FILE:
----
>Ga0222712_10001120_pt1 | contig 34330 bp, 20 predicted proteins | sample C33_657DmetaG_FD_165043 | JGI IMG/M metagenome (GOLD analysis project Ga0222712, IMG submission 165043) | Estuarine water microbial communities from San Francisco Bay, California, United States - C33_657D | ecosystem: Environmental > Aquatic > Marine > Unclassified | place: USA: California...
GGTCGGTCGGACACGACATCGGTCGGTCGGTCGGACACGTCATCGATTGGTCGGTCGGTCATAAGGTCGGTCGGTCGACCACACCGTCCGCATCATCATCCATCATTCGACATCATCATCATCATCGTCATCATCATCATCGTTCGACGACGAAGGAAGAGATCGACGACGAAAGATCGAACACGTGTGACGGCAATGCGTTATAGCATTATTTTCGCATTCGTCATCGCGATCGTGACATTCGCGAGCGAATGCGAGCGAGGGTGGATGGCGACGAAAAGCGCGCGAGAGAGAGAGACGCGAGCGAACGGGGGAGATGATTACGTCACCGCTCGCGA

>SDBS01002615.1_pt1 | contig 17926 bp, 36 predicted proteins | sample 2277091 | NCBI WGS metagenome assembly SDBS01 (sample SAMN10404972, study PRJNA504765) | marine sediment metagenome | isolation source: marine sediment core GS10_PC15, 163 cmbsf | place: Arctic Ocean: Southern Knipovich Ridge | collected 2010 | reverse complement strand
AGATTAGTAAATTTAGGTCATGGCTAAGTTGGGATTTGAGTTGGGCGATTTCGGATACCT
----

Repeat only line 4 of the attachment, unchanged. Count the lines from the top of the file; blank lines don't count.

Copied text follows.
AGATTAGTAAATTTAGGTCATGGCTAAGTTGGGATTTGAGTTGGGCGATTTCGGATACCT